Committing the federal government to “Buy American” in its procurement practices? Ah, there we go, time to revert to my more traditional mien of disappointment.
My Washington Post colleagues Jeff Stein, David Lynch and Ashley Parker wrote up the announcement, and it is worth going through some of the claims in that story:
The executive order will call for increasing the amount of U.S. content that must be in a product for it to be considered made in America under existing “Buy American” requirements. It will also create a website where American businesses can see what contracts are being awarded to foreign vendors, and a position at the White House Office of Management and Budget tasked with implementing Biden’s push on federal procurement.The order reflects in part the shifting consensus in American politics away from free trade and toward direct government intervention to promote U.S. manufacturers, a position former president Donald Trump embraced as well. The pandemic has intensified calls for the United States to shore up its domestic manufacturing capabilities, given gaps last year in the medical supply chain that left U.S. medical workers scrambling for personal protective equipment.
It’s the “shifting consensus in American politics away from free trade” that gets me, because strangely enough, public sentiment has shifted in the exact opposite direction. In 2020, Gallup recorded the most positive public attitude toward foreign trade in its history of asking the question. The Chicago Council on Global Affairs also found strongly positive views toward globalization. While the consensus among politicians might have shifted away from free trade, the public has shifted in favor of it.
The Post write-up goes on to explain: “The administration is determined to move beyond the traditional single-minded focus on price and efficiency in its approach to trade policy. ‘As we sort out what globalization is going to look like in the future, we’re headed toward a more thoughtful policy,’ said one trade specialist advising the administration.” Because nothing says “thoughtful” like expensive and inefficient.
Axios’s Hans Nichols reports that as part of this Buy American plan, “Biden will also reaffirm his support for the Jones Act, which requires maritime shipments between American ports to be carried on U.S. vessels.” Sounds great, except that it is an outdated piece of legislation that has harmed Puerto Rico, Alaska and Hawaii for decades. The Biden administration’s claim that it will accelerate the development of offshore renewable energy also seems fishy.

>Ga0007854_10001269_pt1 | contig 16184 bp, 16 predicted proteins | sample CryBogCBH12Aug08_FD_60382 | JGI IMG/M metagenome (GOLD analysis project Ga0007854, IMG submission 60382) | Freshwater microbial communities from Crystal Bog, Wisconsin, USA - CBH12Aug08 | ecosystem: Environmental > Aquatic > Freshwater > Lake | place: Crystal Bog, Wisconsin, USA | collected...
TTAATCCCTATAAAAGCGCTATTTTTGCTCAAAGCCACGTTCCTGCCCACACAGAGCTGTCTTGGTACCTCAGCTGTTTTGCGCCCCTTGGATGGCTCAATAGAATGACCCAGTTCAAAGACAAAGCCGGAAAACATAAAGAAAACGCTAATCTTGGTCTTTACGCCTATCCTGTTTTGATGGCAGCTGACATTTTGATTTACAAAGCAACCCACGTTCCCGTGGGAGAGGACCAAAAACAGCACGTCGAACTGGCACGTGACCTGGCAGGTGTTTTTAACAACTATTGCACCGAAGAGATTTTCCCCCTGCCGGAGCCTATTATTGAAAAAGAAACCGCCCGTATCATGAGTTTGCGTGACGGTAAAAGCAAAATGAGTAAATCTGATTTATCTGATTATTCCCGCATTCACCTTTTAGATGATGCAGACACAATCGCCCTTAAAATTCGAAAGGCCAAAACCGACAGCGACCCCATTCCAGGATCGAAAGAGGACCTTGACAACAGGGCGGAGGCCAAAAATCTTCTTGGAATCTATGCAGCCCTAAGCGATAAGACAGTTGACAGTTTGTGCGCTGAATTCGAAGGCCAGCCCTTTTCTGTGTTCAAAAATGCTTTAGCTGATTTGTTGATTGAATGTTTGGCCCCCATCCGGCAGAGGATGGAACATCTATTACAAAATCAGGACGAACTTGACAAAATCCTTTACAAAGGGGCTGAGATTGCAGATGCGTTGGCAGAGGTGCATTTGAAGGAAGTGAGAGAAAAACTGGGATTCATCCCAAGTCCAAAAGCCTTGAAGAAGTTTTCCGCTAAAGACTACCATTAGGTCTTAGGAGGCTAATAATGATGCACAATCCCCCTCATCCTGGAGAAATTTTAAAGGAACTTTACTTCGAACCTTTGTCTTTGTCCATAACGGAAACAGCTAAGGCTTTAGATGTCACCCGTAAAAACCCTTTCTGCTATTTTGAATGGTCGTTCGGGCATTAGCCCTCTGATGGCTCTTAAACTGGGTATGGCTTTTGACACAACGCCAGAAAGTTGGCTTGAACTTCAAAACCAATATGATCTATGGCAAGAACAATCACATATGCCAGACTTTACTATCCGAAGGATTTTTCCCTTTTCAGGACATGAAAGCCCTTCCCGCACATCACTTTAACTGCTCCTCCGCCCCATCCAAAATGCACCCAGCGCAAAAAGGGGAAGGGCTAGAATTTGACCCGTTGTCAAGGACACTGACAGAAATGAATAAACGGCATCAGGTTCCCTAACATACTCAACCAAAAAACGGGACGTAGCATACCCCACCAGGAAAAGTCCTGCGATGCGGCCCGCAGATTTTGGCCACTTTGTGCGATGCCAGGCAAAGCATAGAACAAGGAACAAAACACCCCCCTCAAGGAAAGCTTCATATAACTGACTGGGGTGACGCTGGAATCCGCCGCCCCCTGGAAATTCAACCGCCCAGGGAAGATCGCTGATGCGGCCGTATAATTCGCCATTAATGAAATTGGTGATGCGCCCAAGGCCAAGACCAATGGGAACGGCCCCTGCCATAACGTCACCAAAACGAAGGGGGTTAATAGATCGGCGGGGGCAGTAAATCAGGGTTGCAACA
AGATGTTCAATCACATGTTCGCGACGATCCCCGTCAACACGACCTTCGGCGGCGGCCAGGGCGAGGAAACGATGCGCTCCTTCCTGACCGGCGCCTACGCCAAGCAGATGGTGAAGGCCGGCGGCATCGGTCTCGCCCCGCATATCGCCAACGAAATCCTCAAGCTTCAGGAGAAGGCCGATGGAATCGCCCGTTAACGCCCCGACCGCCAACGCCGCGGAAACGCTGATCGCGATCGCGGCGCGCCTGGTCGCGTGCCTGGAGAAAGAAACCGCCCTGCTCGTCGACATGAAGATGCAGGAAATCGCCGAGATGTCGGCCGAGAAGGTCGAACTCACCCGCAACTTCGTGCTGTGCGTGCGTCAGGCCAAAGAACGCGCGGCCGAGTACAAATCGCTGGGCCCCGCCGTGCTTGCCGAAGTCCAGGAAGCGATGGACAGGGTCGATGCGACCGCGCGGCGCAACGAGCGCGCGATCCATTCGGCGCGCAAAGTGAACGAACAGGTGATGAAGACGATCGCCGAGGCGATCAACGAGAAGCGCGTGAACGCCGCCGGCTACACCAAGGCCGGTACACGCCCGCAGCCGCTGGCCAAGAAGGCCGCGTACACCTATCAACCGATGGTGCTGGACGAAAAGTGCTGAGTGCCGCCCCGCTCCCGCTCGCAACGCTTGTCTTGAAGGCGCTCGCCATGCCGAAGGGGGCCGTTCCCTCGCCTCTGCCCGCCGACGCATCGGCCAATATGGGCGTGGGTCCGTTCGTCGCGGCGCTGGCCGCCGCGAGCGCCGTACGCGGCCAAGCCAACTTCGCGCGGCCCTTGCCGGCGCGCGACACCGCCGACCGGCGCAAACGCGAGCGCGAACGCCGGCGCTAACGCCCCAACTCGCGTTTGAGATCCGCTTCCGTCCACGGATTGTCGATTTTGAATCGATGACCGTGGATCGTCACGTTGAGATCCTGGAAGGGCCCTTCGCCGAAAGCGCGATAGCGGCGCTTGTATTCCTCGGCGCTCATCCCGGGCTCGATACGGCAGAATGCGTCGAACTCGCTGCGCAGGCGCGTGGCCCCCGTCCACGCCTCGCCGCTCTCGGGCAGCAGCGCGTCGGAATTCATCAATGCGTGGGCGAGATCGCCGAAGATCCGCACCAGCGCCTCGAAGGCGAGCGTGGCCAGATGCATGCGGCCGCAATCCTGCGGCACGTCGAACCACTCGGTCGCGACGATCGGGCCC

A quick glance at the reporting of this particular executive order reveals two things. The first is a jaded aspect to the coverage. As the Reuters story notes, “Boosting U.S. manufacturing … has proven a vexing challenge for previous administrations, including that of former President Donald Trump.” Indeed, the Buy American logic has a long and distinguished tradition of not working well at all, requiring previous administrations to back down from their maximalist claims.
The second is a series of anonymous quotes from a senior Biden trade adviser asserting that this time things will be different, because … I dunno, Biden really means it? One official told Reuters that President Biden “does not accept the defeatist idea that automation, globalization mean that we can’t have good-paying union jobs here in America.” Hey, I don’t accept that idea either — but that has nothing to do with whether Buy American is the answer. (It’s not.)
The best articulation of the Biden logic comes from this Twitter thread by the Roosevelt Institute’s Todd N. Tucker — but there is a lot of wish-casting and misplaced emphasis on manufacturing in that thread. U.S. manufacturing is actually doing pretty well right now. Disruptions to supply chains are what’s holding it back. More protectionism will hinder that in the short run. It’s the service sector that is ailing, and no procurement policy will fix that. Even by focusing specifically on manufacturing and employment, an ambitious infrastructure plan would be far more significant on that front.
To be clear, noneconomic factors should be factored into some procurement calculations. I get the concerns about national security, I really do, but that doesn’t require this kind of ineffectual, inefficient blanket action.
In 2019, I had an ongoing debate with more liberal policy wonks about whether the United States could engage in an adroit use of government authority to set standards and advance U.S. interests. They were optimistic. I was skeptical. I guess this is the hypothesis-testing portion of that exchange.